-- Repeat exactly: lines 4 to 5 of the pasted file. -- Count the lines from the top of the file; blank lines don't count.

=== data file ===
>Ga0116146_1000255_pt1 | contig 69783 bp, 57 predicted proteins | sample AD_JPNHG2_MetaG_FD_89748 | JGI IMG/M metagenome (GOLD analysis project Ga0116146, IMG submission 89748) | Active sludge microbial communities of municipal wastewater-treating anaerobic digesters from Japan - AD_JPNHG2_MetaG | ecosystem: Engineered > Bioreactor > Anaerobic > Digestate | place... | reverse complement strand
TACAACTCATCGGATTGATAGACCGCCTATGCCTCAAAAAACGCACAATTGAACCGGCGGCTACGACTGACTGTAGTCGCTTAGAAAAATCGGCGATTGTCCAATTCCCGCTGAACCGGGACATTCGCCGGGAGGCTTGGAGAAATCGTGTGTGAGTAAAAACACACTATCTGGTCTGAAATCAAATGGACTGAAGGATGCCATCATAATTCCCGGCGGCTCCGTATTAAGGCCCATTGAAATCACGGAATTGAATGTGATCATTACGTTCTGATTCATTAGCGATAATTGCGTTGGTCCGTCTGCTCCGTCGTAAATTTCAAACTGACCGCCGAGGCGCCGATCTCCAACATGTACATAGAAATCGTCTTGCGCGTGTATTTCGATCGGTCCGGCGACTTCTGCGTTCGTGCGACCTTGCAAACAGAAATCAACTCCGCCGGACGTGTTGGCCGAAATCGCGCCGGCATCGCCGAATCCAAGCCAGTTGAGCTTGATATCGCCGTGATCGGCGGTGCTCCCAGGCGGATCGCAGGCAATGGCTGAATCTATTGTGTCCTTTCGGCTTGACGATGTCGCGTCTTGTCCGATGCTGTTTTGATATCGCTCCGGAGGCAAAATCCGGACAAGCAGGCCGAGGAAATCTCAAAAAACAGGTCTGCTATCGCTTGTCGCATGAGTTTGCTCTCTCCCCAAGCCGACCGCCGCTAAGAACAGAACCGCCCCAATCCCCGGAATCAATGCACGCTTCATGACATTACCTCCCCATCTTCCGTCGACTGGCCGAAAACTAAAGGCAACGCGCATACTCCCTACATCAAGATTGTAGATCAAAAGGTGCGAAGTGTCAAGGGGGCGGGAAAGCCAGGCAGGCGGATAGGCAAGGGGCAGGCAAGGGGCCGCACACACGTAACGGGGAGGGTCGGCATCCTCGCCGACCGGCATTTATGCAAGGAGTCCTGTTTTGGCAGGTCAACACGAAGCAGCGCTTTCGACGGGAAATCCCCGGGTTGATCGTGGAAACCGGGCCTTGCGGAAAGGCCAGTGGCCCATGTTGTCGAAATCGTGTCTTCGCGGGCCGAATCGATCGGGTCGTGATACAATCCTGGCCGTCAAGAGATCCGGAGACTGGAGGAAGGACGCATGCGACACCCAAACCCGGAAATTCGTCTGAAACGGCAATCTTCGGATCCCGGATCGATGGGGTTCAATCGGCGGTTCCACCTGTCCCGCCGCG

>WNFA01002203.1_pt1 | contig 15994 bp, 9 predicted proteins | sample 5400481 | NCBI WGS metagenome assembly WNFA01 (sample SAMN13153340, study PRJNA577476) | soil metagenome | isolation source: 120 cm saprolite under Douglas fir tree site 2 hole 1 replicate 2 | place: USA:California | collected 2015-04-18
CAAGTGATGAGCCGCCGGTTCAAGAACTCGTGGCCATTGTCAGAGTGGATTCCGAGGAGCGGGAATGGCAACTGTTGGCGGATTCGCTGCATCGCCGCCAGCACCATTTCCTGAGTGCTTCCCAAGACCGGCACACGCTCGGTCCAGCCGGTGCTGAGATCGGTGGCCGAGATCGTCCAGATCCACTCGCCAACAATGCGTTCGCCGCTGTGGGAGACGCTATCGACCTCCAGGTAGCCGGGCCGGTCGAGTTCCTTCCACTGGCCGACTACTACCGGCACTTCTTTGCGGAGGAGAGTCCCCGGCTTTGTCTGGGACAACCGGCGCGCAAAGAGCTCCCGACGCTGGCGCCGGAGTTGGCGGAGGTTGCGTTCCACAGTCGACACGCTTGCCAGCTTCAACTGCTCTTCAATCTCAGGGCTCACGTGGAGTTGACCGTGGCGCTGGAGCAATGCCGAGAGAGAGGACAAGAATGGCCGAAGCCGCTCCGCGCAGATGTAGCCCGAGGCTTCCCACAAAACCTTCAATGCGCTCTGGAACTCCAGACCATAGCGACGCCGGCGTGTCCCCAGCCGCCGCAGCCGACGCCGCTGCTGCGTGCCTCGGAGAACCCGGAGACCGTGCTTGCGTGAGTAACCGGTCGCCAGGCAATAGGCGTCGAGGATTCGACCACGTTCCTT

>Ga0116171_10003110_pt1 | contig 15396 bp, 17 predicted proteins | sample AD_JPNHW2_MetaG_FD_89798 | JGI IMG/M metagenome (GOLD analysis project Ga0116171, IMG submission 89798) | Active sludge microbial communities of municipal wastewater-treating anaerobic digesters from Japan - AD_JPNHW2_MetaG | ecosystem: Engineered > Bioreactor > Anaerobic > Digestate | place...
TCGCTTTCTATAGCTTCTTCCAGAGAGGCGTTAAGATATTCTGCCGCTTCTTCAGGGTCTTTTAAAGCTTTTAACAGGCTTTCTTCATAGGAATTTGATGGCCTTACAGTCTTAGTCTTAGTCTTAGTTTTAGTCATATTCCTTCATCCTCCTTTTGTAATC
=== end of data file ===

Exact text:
CAAGTGATGAGCCGCCGGTTCAAGAACTCGTGGCCATTGTCAGAGTGGATTCCGAGGAGCGGGAATGGCAACTGTTGGCGGATTCGCTGCATCGCCGCCAGCACCATTTCCTGAGTGCTTCCCAAGACCGGCACACGCTCGGTCCAGCCGGTGCTGAGATCGGTGGCCGAGATCGTCCAGATCCACTCGCCAACAATGCGTTCGCCGCTGTGGGAGACGCTATCGACCTCCAGGTAGCCGGGCCGGTCGAGTTCCTTCCACTGGCCGACTACTACCGGCACTTCTTTGCGGAGGAGAGTCCCCGGCTTTGTCTGGGACAACCGGCGCGCAAAGAGCTCCCGACGCTGGCGCCGGAGTTGGCGGAGGTTGCGTTCCACAGTCGACACGCTTGCCAGCTTCAACTGCTCTTCAATCTCAGGGCTCACGTGGAGTTGACCGTGGCGCTGGAGCAATGCCGAGAGAGAGGACAAGAATGGCCGAAGCCGCTCCGCGCAGATGTAGCCCGAGGCTTCCCACAAAACCTTCAATGCGCTCTGGAACTCCAGACCATAGCGACGCCGGCGTGTCCCCAGCCGCCGCAGCCGACGCCGCTGCTGCGTGCCTCGGAGAACCCGGAGACCGTGCTTGCGTGAGTAACCGGTCGCCAGGCAATAGGCGTCGAGGATTCGACCACGTTCCTT

>Ga0116171_10003110_pt1 | contig 15396 bp, 17 predicted proteins | sample AD_JPNHW2_MetaG_FD_89798 | JGI IMG/M metagenome (GOLD analysis project Ga0116171, IMG submission 89798) | Active sludge microbial communities of municipal wastewater-treating anaerobic digesters from Japan - AD_JPNHW2_MetaG | ecosystem: Engineered > Bioreactor > Anaerobic > Digestate | place...